Prince was brought up a Seventh-day Adventist, but converted to Jehovah's Witness in 2001. These days, he's all about Jesus and the Bible.
Prince is a champion of social justice, but he's anti-gay marriage, a Republican, and all about religion. He's definitely conservative.
Prince, originally Prince Rogers Nelson and formerly referred to as "The Artist Formerly Known as Prince," was born and raised in Minneapolis, Minnesota. In fact, his music and its many imitators is often called "The Minneapolis Sound."
Prince was raised a Seventh-day Adventist, a small but significant Christian denomination.
It's hard to believe that while Prince was coming up, selling millions of records, and singing X-rated lyrics about one-night stands and sexual positions, that he was that devout a Christian. But that all changed when, in 2001, Prince converted to Jehovah's Witness. He has even admitted to proselytizing, that is, knocking on random doors to hand out Watchtower magazine and preach his faith.
Now, Prince is all into Christianity and isn't afraid to show it. He seems to have changed directions and now preaches the virtues of a moral life, contrary to most of his song lyrics. He has said:
When I look at the violence, I wonder where the parents are, but also where is God in their lives? A kid is an open computer ready for programming. Some weird relationships happen, smoking too early and sex.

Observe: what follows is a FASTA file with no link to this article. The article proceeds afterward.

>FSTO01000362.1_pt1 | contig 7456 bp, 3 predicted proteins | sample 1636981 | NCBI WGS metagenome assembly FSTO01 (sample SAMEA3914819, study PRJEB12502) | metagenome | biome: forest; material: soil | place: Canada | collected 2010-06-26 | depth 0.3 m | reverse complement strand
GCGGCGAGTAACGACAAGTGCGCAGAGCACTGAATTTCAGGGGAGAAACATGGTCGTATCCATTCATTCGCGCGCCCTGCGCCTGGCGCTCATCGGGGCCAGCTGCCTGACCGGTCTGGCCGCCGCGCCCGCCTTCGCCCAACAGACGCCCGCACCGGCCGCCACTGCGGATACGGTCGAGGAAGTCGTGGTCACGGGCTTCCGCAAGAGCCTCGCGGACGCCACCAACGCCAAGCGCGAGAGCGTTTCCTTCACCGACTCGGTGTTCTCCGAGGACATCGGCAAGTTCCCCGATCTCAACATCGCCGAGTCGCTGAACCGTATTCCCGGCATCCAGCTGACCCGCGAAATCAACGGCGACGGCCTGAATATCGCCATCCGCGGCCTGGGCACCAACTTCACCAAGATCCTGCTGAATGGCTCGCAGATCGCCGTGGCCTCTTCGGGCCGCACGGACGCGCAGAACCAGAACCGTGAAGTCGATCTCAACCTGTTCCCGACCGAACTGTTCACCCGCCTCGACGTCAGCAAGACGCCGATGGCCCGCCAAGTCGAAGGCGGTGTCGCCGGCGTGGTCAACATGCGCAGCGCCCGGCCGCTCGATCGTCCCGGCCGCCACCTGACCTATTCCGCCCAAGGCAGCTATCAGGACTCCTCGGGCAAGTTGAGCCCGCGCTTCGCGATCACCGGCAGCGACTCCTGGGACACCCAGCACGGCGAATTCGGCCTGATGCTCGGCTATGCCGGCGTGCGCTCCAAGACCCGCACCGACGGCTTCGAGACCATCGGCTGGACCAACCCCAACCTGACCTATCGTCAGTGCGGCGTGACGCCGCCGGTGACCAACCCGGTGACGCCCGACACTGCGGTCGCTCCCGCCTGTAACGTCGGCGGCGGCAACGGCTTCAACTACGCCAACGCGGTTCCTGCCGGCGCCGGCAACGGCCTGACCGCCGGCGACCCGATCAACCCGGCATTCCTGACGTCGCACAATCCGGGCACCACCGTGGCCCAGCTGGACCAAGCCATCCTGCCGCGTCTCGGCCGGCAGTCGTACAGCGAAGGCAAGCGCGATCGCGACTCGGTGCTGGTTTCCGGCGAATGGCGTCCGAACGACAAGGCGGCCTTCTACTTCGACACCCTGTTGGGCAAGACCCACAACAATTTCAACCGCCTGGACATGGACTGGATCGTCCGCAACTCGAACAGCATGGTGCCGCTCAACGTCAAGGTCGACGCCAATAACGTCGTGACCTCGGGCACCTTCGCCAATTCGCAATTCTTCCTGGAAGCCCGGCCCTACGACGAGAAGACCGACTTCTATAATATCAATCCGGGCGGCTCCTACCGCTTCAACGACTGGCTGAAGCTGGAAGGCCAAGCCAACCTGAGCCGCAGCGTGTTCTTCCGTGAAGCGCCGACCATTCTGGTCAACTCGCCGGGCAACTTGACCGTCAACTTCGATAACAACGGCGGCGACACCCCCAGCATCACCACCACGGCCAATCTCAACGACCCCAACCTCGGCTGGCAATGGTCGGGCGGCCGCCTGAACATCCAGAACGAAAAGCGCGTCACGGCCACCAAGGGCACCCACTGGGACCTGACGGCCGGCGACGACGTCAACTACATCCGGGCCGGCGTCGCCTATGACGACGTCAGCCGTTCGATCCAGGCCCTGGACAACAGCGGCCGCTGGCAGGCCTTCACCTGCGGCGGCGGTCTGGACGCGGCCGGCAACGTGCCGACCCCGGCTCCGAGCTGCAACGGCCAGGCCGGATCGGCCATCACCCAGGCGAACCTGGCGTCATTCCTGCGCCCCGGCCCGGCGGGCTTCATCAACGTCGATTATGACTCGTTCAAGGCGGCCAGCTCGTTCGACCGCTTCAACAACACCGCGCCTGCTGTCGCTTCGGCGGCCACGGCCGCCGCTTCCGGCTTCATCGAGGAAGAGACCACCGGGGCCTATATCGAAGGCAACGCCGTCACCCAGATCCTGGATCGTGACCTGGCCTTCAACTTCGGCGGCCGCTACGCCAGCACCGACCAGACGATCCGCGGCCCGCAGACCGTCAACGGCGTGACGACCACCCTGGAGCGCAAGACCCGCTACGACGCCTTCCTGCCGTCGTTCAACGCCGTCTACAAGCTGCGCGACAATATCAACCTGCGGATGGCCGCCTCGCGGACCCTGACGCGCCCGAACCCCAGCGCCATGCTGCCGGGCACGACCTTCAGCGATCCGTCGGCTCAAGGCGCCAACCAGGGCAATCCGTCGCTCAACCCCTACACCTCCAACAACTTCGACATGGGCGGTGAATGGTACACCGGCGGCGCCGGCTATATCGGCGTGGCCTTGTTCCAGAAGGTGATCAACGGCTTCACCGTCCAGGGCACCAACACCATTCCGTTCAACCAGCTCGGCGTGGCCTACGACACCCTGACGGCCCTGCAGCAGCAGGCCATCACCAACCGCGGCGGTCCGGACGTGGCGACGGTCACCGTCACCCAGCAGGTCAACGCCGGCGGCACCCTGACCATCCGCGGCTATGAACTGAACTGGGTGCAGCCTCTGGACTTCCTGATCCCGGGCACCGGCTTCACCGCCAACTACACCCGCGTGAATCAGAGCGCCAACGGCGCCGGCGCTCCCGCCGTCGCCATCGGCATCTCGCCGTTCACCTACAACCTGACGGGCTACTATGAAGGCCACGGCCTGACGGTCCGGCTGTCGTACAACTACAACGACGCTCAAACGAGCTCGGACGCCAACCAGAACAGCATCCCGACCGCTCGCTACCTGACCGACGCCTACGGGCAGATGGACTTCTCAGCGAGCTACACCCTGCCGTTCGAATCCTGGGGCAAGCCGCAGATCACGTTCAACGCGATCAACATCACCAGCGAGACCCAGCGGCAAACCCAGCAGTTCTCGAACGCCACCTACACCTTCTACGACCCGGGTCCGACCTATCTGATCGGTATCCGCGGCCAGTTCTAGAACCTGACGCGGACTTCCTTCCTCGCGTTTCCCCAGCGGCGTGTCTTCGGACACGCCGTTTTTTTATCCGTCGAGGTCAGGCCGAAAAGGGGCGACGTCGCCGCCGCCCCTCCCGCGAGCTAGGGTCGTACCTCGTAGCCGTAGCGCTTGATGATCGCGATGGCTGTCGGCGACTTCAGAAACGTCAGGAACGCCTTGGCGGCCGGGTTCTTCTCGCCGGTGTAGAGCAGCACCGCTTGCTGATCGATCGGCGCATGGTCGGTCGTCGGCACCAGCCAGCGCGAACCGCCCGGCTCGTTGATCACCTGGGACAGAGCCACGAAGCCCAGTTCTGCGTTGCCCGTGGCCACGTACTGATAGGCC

I wonder how much programming Prince has done in his lifetime.
The Jehovah's Witnesses will not accept blood transfusions for religious reasons, based on the interpretation of a Bible verse, no doubt. However, the fact that Prince won't get a sorely needed hip replacement is proof of how devout he is.
Who needs politics when you're royalty?
Politically and socially, Prince is a mixed bag. He's like time measurement, divided between before and after Jesus Christ–though there is still some consistency in his views. Following Prince's conversion to Jehovah's Witness, the observant Prince fans noticed a drastic change in his political and social focus. Suddenly, this seemingly sexually depraved super-freak was condemning gays (who are a huge part of his fan base, by the way). He said:
God came to Earth and saw people sticking it wherever and doing it with whatever, and he just cleared it all out. He was like, 'Enough.' I just live according to this [referring to the Bible].
Prince is a Republican, having only donated money to one political candidate in 1990, Rudy Boschwitz, a Republican U.S. Senate candidate from Minnesota–who lost. But he seems to think both political parties are a lost cause and, again, the Bible is his reference point. He said:
So here's how it is: you've got the Republicans, and basically they want to live according to this [the Bible]. But there's the problem of interpretation, and you've got some churches, some people, basically doing things and saying it comes from here [again, the Bible], but it doesn't. And then on the opposite end of the spectrum you've got blue, you've got the Democrats, and they're, like, 'You can do whatever you want.' Gay marriage, whatever. But neither of them is right.
The early Prince, however (and to some extent, the Prince of today), was more focused on social inequalities, poverty, and the hypocrisy of the political establishment. Some of his choice political lyrics include:
Who said that to kill is a sin, then started every single war that your people been in? Who said that water is a precious commodity, then dropped a big old black oil slick in the deep blue sea?
And this criticism of a still controversial contemporary subject:
The people I know, they been struggling, at least it seems that way. Fat cats on Wall Street, they got a bailout. Why somebody else got to wait. 700 billion, but my old neighborhood, ain't nothing changed but the date.
But hey, people are certainly allowed to change, even beloved pop stars.